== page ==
Navigating Connectivity Options for Micro Markets

Micro markets require connectivity to allow customers to pay at the kiosk, check their account balance, report inventory levels, allow diagnostics, update firmware, provide sales data, and more. In today's post, we'll discuss the various connectivity options for micro markets.

The connection types include Local Internet Connections, local Wi-Fi, purchased air cards, MiFi, jetpack, purchased hardware, and data plans, and fully managed solutions. It’s important to evaluate the benefits of each one to figure out which option will fit your needs in order to reduce downtime, speed up the installation time, cut down service calls, provide help with troubleshooting, save money, and generate more revenue.

Here is a breakdown of the pros and cons to help you determine which connectivity option is best for you.

Existing Local Internet Connections

Pros Cons
  • No monthly data costs
  • Decent bandwidth speeds
  • Getting permission from IT can be a lengthy process and involve high implementation costs
  • Possible need to open firewalls or to enable security rules with IT can be burdensome
  • Static IP connections are rare
  • Can suffer from spotty internet service or poor download/upload speed
  • Local IT may be resistant or unwilling to troubleshoot your potential internet issues

Local Wi-Fi

Pros Cons
  • No monthly data costs
  • Not a secure connection method
  • Limited range or distance
  • Network names and passwords are subject to change
  • Slow connections
  • Wi-Fi may not be PCI compliant

Purchased Aircard, MiFi, or Jetpack

Pros Cons
  • Set-up is fairly simple
  • Monthly data costs
  • Subject to either overage or slowing after certain data thresholds
  • To reset lost connections usually requires a manual power cycle
  • Designed for personal, not commercial use

Purchased Hardware & Set-Up Data Plan

Pros Cons
  • You have full control of the hardware and data plans
  • Monthly data costs
  • Setting up the configurations with all of the different options can be difficult for a novice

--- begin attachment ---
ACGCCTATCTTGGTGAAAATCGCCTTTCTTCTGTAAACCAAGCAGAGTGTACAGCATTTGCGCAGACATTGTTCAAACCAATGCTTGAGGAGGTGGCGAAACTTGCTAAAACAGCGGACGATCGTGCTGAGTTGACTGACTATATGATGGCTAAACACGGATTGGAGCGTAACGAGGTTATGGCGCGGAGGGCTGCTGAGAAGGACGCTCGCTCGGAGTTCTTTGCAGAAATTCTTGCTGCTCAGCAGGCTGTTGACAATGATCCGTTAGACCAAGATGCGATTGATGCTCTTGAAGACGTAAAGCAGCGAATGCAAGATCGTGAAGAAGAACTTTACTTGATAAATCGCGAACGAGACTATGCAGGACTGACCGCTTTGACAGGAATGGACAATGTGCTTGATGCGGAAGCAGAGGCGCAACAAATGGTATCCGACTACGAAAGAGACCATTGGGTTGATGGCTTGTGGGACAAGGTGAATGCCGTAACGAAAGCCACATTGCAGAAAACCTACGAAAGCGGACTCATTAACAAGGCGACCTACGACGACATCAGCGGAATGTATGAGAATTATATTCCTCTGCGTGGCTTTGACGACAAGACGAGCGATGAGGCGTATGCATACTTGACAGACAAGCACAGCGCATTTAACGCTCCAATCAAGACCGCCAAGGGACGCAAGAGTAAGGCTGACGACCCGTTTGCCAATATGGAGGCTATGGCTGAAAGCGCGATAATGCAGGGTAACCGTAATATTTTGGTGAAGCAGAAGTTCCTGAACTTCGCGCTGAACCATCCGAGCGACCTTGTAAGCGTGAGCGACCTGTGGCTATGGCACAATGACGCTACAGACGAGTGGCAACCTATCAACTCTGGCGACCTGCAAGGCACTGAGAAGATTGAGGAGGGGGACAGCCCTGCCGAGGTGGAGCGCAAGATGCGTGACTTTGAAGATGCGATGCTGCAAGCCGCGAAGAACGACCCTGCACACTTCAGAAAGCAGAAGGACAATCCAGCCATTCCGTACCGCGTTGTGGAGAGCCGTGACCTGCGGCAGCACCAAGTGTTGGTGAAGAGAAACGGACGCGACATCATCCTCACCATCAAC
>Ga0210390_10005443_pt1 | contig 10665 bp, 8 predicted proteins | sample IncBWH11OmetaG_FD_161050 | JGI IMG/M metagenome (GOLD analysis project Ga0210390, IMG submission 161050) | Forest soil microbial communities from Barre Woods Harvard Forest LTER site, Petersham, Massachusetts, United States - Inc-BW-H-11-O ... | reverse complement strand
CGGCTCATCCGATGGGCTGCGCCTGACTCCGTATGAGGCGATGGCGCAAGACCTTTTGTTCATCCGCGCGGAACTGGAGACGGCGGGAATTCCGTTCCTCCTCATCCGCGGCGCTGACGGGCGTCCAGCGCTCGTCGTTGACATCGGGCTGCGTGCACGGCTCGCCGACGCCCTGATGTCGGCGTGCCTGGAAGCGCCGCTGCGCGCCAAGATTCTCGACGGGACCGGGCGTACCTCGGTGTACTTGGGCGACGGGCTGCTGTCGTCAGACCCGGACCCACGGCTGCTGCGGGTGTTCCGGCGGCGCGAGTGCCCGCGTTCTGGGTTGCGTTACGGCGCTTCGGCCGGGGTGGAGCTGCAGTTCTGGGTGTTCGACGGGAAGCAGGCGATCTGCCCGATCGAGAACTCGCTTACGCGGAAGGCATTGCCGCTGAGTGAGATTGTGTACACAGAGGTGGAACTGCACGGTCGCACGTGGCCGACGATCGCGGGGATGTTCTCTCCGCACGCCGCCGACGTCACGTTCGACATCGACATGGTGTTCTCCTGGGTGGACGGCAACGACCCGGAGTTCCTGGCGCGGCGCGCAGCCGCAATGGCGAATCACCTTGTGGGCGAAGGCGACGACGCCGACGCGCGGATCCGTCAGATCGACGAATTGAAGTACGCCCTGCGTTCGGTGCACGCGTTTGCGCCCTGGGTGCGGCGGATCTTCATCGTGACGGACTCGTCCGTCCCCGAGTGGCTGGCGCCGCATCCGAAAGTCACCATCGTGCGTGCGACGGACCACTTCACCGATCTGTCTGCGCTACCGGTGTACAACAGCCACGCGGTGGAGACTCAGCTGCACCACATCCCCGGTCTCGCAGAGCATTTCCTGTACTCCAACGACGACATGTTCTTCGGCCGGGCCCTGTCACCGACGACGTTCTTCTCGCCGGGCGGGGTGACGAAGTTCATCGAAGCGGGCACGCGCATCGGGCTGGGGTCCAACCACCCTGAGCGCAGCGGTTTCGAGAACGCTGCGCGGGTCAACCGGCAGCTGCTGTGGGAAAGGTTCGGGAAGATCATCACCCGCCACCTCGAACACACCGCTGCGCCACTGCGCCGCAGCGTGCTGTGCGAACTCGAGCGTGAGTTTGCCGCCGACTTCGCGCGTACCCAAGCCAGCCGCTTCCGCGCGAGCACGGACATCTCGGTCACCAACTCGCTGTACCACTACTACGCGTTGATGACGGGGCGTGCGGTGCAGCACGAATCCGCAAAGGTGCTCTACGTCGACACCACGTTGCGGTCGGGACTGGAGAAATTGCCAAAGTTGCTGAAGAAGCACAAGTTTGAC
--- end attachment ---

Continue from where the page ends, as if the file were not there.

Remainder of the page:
• Coordinating data plans to be as low as possible without hitting overages can be a balancing act
  • Maintaining portfolios with software versions can require dedicated resources to communications
  • Unlikely that you would want to coordinate both billing and data plans with more than one carrier
  • If only using a single carrier, some locations may suffer from poor coverage or limited bandwidth

Managed Solutions

Pros Cons
  • Single source of contact 24/7 support
  • Ease of installation for virtual plug and play. When specific routing or settings are needed, dedicated technical support to assist set-up
  • Security, connectivity, profiles, firmware are handled
  • Ability to have multiple carriers and just pay one bill
  • Carrier options to provide the best coverage and bandwidth in any given area
  • Purchase and lease options available
  • Monthly data costs
  • Possible threat to job security for dedicated communication staff

Based on your company’s needs and how many resources are being allocated for communications, an evaluation of the listed pros and cons should help determine which method of connectivity works best for you.

With more pros than cons, managed connectivity is always a great option for micro markets. By outsourcing the mission-critical component of connectivity to a dedicated team of experts you can be sure to have the greatest uptime and reliability available. To learn more about how OptConnect provides reliable fully-managed connectivity for micro markets, click here.

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